When Philip Draper left Kildalton Agricultural College in Kilkenny in 1991 he was aware of organic farming, but he admits that it was “very much a niche market” at the time. Fast forward 31 years and the Birr man is now one of the country’s largest producers of organic vegetables and cereal crops.
Based at Coolnagrower, Fortal, in Birr, it has been a long road and an interesting learning curve for Philip and his family to get to where they are today, supplying organic carrots, parsnips, beetroot and potatoes to Tesco, SuperValu and Lidl and also supplying organic oats to Flahavans.
Having grown up on his father’s livestock farm, the enterprising young farmer says he was always more interested in growing crops than looking after livestock. As part of his placement while he was a student of Commercial Horticulture in Kildalton College he spent time in the UK, where his interest in organic farming was further whetted.
“In the early 1990s organic farming was still seen as being a bit alternative,” he says, “but after I graduated I was happy enough to start out on my own.” Having bought his grandmother’s farm, he gradually converted all 46 acres to organic farming, and he says one of the key things he did was increase production in line with market demand.
“As the market increased so too did my acreage” he stresses “there was no point in me increasing either my production or my acreage unless there was a demand for what I was producing and that is one strong bit of advice that I would give to any farmer starting down the road of organic farming, there has to be a market for what you are producing.”
The ambitious farmer, who is married to Linda, a nurse, and has three children, Ben, Tom and Julie, now grows 75 acres of root vegetables per year and rotates that with cereal crops when the vegetable growing season ends in March.
“The vegetable growing season is from September to March, after which we set our Spring crops,” he explains, adding that rotation is “very important” for the soil in organic farming. He has secured a contract to grow oats for Flahavans and he also grows some organic wheat.
Philip says that organic farming “went mainstream” from around 2000 onwards, when the supermarkets began to seek out organic produce, and the market has been “steadily growing” since then.
While his main root vegetable crop is carrots, he also supplies the supermarket chains with parsnips, beetroot and potatoes, and he has seen demand for his organic produce increase year on year since he became involved in organic farming.
“The whole process is a lot more labour intensive than conventional farming, and weed control is a big issue, but there is much more machinery available to assist us now than when I started out first” says Philip Draper, who employs in excess of a dozen people on his farm at Coolnagrower.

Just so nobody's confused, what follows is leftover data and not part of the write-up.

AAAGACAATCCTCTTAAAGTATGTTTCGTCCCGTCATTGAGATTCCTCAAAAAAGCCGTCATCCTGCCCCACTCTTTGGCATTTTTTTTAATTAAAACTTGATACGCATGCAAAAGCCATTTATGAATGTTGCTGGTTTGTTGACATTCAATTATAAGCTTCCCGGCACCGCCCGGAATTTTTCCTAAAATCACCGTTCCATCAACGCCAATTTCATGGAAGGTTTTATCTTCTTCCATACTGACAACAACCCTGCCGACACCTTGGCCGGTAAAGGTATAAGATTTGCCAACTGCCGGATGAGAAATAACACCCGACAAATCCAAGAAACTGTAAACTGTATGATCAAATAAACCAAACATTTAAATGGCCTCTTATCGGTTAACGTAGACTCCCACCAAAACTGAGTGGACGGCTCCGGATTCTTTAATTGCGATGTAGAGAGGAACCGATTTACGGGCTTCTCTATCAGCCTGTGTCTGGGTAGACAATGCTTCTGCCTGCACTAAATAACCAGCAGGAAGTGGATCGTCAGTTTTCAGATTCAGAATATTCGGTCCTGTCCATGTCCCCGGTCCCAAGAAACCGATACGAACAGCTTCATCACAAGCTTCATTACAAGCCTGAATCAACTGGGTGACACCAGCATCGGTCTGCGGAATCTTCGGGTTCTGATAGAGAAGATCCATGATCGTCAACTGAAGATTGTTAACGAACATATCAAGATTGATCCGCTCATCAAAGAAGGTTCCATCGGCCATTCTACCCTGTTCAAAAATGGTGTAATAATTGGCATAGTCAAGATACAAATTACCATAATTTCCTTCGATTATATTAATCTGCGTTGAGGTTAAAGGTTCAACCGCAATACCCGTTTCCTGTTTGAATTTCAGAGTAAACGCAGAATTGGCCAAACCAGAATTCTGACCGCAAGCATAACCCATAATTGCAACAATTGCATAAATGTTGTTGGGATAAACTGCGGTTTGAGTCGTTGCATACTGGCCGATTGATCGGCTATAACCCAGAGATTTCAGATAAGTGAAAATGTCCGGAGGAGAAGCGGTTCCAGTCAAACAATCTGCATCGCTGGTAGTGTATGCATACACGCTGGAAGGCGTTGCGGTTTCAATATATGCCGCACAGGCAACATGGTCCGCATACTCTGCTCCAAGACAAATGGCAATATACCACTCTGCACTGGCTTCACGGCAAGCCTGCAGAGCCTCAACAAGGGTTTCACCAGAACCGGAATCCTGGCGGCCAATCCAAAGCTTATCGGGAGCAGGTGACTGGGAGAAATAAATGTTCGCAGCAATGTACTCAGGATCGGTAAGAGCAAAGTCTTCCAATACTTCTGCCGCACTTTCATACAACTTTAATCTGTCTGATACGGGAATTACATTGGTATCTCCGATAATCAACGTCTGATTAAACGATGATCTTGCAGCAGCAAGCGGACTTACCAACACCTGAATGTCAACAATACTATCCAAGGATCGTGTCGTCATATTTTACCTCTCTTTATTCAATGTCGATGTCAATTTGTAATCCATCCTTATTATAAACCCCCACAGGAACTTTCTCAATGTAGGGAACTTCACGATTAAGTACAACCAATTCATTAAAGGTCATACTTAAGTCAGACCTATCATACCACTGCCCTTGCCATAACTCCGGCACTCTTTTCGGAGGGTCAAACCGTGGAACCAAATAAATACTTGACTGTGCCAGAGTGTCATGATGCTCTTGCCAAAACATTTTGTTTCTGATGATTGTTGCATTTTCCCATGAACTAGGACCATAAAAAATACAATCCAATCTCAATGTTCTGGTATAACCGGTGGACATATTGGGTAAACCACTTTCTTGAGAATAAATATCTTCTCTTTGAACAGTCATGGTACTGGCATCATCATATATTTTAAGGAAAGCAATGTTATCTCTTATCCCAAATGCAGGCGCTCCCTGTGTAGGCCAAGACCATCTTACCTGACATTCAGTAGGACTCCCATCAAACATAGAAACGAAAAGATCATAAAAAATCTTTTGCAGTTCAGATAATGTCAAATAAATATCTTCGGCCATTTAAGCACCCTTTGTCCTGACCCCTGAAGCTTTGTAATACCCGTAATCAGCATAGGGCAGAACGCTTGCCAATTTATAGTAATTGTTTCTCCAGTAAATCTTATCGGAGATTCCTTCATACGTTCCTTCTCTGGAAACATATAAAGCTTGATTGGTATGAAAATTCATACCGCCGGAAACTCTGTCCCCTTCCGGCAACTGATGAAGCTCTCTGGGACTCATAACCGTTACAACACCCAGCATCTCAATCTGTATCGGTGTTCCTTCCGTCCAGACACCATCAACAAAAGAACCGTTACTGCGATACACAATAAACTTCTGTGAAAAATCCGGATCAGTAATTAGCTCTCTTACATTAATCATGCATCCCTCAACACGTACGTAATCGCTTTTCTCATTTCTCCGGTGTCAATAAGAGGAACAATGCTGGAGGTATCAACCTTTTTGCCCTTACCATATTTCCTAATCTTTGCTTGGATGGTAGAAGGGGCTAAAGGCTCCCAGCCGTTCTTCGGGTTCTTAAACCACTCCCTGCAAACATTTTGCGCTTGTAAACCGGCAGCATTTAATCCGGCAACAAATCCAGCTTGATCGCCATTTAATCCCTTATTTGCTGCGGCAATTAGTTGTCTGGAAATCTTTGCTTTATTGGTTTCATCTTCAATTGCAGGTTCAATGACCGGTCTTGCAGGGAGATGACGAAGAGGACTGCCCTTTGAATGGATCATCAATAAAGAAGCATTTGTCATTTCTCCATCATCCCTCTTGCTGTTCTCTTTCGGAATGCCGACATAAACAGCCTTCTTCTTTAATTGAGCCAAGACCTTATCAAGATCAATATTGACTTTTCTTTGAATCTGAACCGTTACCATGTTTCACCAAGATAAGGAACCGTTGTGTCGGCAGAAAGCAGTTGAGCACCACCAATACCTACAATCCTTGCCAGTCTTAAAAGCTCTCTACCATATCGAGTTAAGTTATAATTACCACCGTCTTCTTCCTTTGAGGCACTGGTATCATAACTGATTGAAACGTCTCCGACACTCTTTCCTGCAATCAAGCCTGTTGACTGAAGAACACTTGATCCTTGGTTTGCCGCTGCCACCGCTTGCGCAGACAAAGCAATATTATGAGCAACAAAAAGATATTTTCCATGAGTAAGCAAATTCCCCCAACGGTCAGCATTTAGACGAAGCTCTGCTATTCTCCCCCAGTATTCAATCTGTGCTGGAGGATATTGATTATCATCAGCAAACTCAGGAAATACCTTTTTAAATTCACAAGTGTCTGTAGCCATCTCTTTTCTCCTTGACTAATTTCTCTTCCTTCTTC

Having faced numerous challenges along the road to running an organic farm, he says there were “no supports available” in the early days, the market for organic produce was very small and the mechanisation was not available either.
Philip became a member of the Organic Trust shortly after it was first formed in 1991 and he says it has been “a huge help” over the years. The organisation was set up by a core group of dedicated organic producers which included some of the earliest pioneers of organic food production in Ireland.
The Organic Trust is now the country’s premier organic certification organisation, and all produce from members must bear the Organic Trust logo and also the EU organic logos, which assures consumers that it has been produced to the highest standards of organic production.
While the Organic Trust – which is approved by both the Irish Department of Agriculture and the European Commission – has done “trojan work to raise the standards of organic food production” according to Philip Draper, he says consumers are also slowly beginning to appreciate the value of fresh organic produce amid continuing turmoil in global food markets due to factors such as the war in Ukraine, Brexit and climate change.
A key point that Philip Draper re-emphasises time and time again is that he increased his production on an incremental basis in line with market demand, starting out with a seven acres field of carrots in 1992 to farming 300 acres today and supplying over 1,100 tonnes of vegetables per year to a number of leading supermarket chains.
He admits that organic farming is “not for everyone” but he is passionate about the whole process and believes it is “a very good method of farming” and has stood him in good stead. However, he says that anyone contemplating going into organic farming has to ensure that there is a market for what they are producing.
“The whole thing has to be consumer-led, if there is no market for your produce, then you have no business, it’s as simple as that,” he says.
Coolnagrower Farm uses no synthetic pesticides as part of their food production process, in line with the core principles of the Organic Trust, and Philip Draper firmly believes that “education is the key” to growing both the home, and the international market, for organic produce.
“Given the labour intensive nature of organic farming, consumers do have to pay a bit more for their organic produce, but I passionately believe that it is worth it,” he concludes.